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Home > FAQs > Trademarks


I. What is a trademark?

A trademark is any symbol, including a word, a design, or a slogan, that is used to identify and distinguish one company’s goods from the goods of others. A symbol used to identify and distinguish a company’s services is a service mark. A trademark or a service mark gives its owner the right to exclusive use of the mark to identify and distinguish its goods or services throughout the area in which the trademark owner has developed trademark rights. The trademark owner can preclude others from using a mark in a manner likely to cause confusion among consumers.

II. How can a trademark be valuable?

Trademarks and service marks allow consumers to pick out particular goods or services from among many competing goods or services in the marketplace. Trademark identification is often the primary factor in motivating a purchaser to choose one product over another. Additionally, the exclusionary rights that a mark provides enables a trademark owner to protect the market that it has developed for its particular goods or services.

III. What types of things can be trademarks?

Trademarks, or services marks, can consist of words or slogans, designs, a number or other symbol, a shape, or a combination of any of these things. Virtually anything that can identify and distinguish the particular goods or services with which it is used from competing goods or services can be a trademark or service mark.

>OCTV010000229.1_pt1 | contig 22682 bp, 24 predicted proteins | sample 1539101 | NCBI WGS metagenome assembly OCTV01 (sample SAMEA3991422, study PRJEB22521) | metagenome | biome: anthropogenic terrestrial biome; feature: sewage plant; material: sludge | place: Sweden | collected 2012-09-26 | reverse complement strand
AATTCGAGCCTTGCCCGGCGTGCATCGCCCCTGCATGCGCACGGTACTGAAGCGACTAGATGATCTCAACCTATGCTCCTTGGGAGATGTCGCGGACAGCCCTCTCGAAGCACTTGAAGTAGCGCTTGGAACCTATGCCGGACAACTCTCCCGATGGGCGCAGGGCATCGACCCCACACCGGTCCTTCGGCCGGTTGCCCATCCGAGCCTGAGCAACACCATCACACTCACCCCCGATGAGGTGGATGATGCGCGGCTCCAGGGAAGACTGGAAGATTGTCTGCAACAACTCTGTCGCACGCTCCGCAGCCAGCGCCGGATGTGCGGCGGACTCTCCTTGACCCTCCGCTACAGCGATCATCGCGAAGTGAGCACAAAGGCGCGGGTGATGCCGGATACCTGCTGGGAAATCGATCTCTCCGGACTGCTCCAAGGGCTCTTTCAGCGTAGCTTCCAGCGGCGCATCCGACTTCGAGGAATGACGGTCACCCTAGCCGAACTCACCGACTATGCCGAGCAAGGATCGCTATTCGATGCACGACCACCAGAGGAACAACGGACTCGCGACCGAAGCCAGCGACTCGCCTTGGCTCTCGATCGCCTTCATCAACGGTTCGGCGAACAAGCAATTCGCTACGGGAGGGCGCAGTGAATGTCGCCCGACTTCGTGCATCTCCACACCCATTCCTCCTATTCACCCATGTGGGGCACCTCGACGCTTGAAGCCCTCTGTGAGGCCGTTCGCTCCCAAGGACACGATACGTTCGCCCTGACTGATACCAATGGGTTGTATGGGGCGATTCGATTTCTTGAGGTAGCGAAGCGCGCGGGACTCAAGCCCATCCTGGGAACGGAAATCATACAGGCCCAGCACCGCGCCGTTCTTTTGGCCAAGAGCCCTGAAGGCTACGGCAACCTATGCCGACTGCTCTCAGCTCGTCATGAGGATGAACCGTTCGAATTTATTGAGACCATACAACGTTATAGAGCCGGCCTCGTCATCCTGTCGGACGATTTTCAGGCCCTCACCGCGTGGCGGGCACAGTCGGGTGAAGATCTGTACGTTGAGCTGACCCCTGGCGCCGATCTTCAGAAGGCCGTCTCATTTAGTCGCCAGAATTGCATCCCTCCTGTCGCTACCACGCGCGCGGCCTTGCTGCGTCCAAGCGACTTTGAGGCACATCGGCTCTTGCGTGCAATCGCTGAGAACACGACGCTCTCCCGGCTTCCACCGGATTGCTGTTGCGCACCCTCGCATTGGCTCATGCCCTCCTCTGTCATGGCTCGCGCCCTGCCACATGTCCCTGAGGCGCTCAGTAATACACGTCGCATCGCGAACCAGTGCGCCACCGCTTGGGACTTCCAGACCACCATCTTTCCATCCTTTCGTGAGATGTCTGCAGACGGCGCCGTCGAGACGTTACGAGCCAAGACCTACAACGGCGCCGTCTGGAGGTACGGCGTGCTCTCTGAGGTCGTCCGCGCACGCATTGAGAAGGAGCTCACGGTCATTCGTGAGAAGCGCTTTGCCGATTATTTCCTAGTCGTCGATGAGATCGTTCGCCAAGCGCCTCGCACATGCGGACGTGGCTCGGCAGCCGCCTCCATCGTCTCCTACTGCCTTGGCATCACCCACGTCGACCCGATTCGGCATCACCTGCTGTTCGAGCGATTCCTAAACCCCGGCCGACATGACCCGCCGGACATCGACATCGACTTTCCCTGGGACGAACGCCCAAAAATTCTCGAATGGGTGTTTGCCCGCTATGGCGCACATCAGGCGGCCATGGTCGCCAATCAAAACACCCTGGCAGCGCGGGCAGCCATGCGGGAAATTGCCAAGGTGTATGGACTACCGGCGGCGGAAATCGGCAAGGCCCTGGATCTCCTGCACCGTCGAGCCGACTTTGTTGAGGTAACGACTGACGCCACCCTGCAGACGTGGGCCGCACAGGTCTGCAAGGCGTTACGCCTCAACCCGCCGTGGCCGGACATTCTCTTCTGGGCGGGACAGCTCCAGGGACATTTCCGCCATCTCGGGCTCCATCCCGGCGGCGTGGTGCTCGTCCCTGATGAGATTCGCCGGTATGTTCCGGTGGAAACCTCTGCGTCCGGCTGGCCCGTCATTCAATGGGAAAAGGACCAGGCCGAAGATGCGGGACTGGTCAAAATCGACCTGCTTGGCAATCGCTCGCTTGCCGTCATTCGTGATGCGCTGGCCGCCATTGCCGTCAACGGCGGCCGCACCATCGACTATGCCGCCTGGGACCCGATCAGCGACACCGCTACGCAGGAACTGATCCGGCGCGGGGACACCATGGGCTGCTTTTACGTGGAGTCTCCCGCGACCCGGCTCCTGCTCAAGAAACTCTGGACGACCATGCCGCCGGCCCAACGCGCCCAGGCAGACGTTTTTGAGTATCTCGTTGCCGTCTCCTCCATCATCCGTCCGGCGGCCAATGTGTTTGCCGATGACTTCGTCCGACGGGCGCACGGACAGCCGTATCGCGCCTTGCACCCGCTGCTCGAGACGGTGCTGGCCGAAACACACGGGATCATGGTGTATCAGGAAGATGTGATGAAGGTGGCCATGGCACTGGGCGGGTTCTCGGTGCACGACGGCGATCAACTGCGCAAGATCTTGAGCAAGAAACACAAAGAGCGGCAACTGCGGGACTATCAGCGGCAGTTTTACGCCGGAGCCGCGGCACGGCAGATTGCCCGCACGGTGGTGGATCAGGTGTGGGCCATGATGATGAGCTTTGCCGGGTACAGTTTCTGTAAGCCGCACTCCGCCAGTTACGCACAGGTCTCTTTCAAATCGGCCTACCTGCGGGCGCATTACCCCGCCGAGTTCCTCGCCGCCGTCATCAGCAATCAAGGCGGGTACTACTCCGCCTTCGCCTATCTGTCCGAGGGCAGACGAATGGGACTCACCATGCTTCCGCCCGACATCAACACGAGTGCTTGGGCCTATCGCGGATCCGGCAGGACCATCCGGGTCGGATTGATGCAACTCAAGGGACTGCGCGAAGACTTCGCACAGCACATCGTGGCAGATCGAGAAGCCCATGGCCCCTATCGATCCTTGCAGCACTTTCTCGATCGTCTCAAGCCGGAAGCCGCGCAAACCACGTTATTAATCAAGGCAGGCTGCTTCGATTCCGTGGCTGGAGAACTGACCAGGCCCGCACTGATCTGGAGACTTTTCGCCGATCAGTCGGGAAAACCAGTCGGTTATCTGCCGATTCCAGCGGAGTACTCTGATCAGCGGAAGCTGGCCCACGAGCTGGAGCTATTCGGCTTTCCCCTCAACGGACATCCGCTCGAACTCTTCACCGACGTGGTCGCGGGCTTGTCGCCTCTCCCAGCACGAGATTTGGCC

IV. How are trademarks obtained?

All trademark rights arise from use of the mark. Proper use of an available trademark to identify and distinguish one’s goods or services from competing goods or services can create common law trademark rights. The symbol â„¢ may be used with the mark to indicate the claim of trademark rights. Trademarks may be registered on the state and federal levels and such registrations provide significant advantages and generally maximize the value of the trademark. Although all trademark rights ultimately require use, the first step in developing trademark rights should be to conduct a trademark search to ensure that the mark is available and is not already being used. Trademark searching, or clearing, is particularly important before funds are expended for advertising, packaging, or labeling. All of these funds could be wasted if a prior owner of the mark exists and has a right to exclude your use. Application for registration can also be based on a bona fide intent to use the mark prior to actual use. Federal trademark registrations are good for an initial ten years, if an affidavit of continued use is filed at the 5 year point, and are renewable for ten year periods thereafter.

V. What types of things cannot serve as trademarks?

Generic terms for a good or service can never be trademarks for the goods or services to which they apply because such terms cannot identify and distinguish the particular goods or service from competing goods or services. Descriptive terms, primarily geographical terms, merely ornamental designs or features, and personal names also cannot immediately function as a trademark or service mark.

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